Partners in Education shows how business makes difference in schools
Austin Independent School District serves 83,591 students and operates 130 schools. To properly educate and ensure that students are career- and college-ready, it takes the dedicated efforts of more than 6,000 teachers, 12,000 staff, as well as support from families and our local community. But that’s still not enough.
With a changing economy, shortfalls in funding, and increased competitiveness of college admissions across Texas and America, more help is needed, especially for disadvantaged students. This is where the business community can and should make a difference.
A shining example of this can be found in Austin Partners in Education. In 2004, the Austin Chamber of Commerce and Austin ISD formed this organization to improve student college and career readiness, as well as expand science, technology, engineering and math (STEM) opportunities through community engagement. Over the last 13 years, the effort has played a crucial role in Austin’s schools and communities.
Since its creation, Austin Partners in Education has been laser-focused on under-resourced communities and predominantly economically disadvantaged students. Partners in Education offers both direct student support and campuswide support within Austin ISD to these student populations.
By offering classroom coaching, mentoring, career conversations and college readiness, Partners in Education influenced the academic success of over 1,000 students during the 2016-17 academic calendar. Many folks in the community may not be aware that this is due in large part to the more than 30,000 volunteer hours, valued at $785,000, from engaged community members who donate their time for the betterment of our students.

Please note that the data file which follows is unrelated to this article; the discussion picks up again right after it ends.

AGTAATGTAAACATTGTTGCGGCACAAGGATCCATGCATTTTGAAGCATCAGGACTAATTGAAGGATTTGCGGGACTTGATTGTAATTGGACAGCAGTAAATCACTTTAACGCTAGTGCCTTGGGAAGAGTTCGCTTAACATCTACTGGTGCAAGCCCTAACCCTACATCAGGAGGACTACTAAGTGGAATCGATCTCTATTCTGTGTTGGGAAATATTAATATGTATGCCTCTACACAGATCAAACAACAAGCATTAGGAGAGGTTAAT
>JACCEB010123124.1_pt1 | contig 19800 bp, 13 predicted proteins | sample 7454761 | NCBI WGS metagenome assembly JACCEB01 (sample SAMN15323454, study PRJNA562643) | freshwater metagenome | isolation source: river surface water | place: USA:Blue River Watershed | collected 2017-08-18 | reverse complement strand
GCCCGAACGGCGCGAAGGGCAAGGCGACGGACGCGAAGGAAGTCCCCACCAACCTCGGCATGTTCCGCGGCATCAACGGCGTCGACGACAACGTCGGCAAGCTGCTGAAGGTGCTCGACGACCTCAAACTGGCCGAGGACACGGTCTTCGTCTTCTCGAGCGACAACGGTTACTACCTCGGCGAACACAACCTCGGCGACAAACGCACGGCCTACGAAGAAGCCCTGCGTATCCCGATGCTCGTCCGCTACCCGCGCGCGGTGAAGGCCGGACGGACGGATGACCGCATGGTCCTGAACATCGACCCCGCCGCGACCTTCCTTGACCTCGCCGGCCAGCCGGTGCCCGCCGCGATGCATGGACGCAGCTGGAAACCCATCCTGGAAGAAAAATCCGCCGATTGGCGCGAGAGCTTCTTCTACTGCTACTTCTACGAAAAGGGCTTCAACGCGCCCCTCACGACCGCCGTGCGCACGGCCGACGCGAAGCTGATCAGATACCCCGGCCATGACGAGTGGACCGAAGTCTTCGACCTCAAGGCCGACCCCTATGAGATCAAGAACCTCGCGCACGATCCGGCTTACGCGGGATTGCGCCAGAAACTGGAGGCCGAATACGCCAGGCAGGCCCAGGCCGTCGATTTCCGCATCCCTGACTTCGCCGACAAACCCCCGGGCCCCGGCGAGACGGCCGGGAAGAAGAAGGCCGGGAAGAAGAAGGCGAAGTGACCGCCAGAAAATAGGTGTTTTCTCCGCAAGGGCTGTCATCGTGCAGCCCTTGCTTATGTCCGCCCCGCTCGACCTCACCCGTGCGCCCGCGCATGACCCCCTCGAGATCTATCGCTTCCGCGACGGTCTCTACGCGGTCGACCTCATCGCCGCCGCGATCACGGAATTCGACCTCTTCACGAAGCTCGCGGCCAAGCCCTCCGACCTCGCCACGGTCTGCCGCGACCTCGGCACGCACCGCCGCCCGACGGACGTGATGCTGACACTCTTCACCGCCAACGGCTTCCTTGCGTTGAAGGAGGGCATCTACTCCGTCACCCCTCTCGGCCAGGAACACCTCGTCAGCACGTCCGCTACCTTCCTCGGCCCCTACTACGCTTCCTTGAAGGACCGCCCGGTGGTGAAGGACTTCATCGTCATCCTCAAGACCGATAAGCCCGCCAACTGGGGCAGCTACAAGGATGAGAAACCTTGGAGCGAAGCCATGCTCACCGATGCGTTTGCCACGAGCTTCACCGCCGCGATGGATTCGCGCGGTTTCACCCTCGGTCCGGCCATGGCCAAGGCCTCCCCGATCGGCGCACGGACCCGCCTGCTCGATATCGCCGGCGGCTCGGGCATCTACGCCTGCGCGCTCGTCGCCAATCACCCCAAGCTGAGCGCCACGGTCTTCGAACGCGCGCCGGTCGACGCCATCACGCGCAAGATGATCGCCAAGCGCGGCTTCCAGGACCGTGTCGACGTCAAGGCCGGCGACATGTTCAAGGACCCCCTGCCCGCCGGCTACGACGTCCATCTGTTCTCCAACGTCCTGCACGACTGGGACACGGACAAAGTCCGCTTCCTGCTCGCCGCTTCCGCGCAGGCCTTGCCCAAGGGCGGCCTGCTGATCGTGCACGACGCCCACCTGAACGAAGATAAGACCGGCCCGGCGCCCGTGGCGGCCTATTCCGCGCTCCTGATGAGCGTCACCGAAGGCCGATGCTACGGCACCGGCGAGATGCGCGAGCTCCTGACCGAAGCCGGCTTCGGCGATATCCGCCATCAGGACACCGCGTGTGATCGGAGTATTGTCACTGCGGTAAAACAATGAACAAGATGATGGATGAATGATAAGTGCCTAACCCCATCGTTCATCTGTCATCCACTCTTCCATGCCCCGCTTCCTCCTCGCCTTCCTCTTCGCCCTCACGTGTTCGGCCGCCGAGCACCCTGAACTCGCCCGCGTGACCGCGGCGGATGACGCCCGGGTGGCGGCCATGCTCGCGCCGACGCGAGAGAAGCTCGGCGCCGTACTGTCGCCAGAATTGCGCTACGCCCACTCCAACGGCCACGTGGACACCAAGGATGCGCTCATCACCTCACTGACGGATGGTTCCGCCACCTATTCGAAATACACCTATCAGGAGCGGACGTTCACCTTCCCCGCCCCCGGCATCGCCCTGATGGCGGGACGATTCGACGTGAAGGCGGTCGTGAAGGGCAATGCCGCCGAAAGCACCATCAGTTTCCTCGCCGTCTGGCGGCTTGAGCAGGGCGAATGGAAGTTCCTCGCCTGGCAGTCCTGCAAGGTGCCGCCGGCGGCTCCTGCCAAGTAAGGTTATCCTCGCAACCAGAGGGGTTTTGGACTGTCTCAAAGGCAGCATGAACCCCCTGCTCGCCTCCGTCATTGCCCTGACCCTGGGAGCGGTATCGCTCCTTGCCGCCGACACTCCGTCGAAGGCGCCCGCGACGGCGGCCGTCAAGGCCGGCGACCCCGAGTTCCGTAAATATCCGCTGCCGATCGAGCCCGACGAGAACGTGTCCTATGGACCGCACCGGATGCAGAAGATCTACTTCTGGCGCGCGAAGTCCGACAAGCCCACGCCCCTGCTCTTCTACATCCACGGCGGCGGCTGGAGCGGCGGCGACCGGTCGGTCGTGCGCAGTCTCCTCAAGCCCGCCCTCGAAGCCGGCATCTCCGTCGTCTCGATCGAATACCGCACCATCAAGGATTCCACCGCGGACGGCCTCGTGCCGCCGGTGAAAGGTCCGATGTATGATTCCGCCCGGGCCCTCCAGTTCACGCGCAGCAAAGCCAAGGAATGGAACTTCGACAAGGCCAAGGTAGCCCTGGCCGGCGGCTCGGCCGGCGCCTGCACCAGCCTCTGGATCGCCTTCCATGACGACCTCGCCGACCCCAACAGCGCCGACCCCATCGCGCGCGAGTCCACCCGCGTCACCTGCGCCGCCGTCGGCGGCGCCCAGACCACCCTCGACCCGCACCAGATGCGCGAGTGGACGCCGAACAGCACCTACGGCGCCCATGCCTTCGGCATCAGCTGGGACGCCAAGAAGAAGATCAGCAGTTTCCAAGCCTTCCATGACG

Throughout its history, Partners in Education has also worked to keep schools safe by conducting 35,000 criminal background checks on their volunteers, increasing the college readiness of 1,900 students, training and serving over 14,000 classroom coaches and mentors, and tutoring or mentoring more than 28,000 students. What does all this mean? For students like Sadira Alvarado, it means confidence to go on to college. During her time as a student at Stephen F. Austin High School, Alvarado often doubted if she would even make it to college. Partners in Education changed all that. When Alvarado joined the organization, she became more confident in her ability to find scholarships and financial assistance that would make college more affordable.